2 The proliferation of new, niche airlines whose operating strategies require the return of older aircraft (DC-9, B737-200, B727) and powerplants to service.
3 Growing numbers of freight operators putting older B747s back into service subject to section 41 modifications. For example the number of industry man-hours required to perform heavy C and D airframe checks is projected to increase from 90 million in 1996 to 144 million in 2006. The amount of man-hours required for engine overhaul, however, will decrease from 45 million to 40 million over the same period as a result of more reliable new generation powerplants and the switch from quad- and tri-jets to twins (see table).
In North America, maintenance and overhaul industry consolidation has created some formidable stand-alone airframe and specialist material suppliers: AAR, Aviation Sales, Dalfort, Dee Howard, Dynair, Memphis Group, Timco, and Tramco, to name just a few. However, major North American carriers are beginning to make third party maintenance and overhaul a key component of their maintenance and engineering strategies. These carriers are well positioned to acquire sizeable market share and enjoy the competitive advantage of being subsidised by captive airline operations. American Airlines and Delta have announced their intention to increase their third party maintenance offerings, while both the Northwest/KLM and USAir/British Airways partnerships are discussing ways to capitalise on the synergies of their alliances.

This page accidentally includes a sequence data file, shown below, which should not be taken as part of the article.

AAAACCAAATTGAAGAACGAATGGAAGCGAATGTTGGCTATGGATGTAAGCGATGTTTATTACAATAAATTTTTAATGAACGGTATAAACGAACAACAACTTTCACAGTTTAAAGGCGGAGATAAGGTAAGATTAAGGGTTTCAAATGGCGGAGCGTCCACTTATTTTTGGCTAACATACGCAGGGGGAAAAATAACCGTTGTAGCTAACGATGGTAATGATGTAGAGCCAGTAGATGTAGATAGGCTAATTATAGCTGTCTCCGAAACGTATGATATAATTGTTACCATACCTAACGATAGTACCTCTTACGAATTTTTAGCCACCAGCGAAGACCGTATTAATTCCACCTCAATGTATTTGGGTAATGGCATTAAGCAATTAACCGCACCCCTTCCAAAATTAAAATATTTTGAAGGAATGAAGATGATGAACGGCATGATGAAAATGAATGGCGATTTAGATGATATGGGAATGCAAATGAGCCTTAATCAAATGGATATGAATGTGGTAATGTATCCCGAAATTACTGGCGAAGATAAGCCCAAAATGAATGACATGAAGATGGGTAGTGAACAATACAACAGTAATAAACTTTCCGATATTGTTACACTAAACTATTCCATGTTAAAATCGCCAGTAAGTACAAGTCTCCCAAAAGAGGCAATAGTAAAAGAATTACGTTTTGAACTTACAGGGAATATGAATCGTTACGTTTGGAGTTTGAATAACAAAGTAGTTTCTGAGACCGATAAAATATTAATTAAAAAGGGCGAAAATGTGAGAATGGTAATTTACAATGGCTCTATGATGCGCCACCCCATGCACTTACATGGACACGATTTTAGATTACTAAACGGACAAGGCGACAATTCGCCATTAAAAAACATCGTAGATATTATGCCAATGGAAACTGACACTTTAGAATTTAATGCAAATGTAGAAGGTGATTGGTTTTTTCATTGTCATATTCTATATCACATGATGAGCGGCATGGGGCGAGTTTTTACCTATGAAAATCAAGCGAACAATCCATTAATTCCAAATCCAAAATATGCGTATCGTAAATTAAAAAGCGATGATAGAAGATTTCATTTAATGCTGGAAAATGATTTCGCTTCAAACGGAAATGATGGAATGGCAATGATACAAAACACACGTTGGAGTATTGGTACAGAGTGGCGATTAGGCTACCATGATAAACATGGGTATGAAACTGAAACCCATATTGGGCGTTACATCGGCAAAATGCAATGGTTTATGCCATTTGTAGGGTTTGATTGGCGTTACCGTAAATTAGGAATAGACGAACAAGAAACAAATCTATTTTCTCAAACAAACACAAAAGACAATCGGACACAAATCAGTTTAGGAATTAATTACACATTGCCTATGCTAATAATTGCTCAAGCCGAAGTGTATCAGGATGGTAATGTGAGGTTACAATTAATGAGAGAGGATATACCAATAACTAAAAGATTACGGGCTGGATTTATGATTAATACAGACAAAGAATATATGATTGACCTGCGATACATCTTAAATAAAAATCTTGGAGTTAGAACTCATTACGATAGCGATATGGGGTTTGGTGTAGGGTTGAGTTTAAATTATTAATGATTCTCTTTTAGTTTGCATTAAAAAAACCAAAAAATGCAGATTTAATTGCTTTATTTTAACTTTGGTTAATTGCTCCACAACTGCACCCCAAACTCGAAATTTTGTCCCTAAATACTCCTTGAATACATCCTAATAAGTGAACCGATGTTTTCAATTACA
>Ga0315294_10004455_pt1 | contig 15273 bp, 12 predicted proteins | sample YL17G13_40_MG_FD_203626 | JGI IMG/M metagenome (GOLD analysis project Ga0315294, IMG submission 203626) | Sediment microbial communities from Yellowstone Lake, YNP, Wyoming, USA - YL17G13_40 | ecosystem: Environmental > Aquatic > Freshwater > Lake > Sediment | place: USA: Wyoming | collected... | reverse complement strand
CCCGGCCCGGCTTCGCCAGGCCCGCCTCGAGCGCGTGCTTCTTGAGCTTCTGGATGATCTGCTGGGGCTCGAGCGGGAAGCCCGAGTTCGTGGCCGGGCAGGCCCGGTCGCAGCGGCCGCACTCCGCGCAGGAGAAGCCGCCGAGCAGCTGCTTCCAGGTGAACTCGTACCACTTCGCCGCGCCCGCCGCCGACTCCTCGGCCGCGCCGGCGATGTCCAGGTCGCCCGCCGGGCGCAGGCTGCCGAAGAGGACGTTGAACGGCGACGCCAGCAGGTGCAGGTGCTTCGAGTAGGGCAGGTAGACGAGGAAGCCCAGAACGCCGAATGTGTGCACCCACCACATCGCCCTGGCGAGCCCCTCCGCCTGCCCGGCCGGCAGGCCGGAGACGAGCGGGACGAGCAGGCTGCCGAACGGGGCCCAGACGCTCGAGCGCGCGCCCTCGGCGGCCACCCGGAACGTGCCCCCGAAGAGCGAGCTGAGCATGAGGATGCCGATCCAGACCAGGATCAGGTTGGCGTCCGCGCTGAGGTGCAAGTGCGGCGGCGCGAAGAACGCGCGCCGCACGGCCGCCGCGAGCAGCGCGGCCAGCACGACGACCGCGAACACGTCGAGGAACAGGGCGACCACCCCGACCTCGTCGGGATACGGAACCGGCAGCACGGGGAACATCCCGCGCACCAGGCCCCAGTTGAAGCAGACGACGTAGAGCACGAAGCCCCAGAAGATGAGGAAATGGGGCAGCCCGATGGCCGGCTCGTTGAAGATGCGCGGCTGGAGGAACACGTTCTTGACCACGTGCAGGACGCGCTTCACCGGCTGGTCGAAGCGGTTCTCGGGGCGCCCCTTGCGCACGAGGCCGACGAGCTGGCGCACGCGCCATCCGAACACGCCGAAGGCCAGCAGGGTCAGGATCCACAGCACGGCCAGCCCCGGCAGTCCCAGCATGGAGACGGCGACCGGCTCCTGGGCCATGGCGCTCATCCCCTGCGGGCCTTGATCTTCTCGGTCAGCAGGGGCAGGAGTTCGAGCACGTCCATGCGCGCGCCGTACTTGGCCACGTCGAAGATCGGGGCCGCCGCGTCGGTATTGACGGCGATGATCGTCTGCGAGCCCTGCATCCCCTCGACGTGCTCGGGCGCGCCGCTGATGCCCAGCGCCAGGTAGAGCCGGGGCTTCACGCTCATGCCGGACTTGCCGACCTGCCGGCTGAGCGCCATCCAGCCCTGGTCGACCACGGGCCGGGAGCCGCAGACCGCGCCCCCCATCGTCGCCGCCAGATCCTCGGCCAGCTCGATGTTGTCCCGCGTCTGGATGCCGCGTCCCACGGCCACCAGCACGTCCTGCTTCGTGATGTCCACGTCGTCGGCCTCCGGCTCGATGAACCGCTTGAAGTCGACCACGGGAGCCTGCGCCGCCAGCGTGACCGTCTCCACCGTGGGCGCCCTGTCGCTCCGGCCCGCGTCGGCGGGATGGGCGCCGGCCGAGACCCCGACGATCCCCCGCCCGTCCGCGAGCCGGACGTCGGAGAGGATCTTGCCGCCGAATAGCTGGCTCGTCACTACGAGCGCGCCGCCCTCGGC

To date Europe has not seen the type of traumatic ration-alisation which has afflicted North America, though it has witnessed the break-up of more than 20-year-old consortiums Atlas and KSSU. Airline mergers (for example Air France and UTA), and greater variations in equipment, have reduced the financial benefits and need for shared maintenance. The recent recession forced airlines to look beyond consortiums for greater savings in the maintenance area. However expanded alliances are focusing on opportunities to maximise every aspect of their operations.
Aircraft maintenance capabilities in Asia-Pacific have increased substantially in recent years both in terms of quantity and quality. Japan Airlines, Singapore Airlines and Cathay Pacific have strengthened their maintenance bases: Jamco is a major third party maintenance provider and both Ameco and Haeco have established strong reputations. As China expands its aviation infrastructure, more third party maintenance opportunities will develop.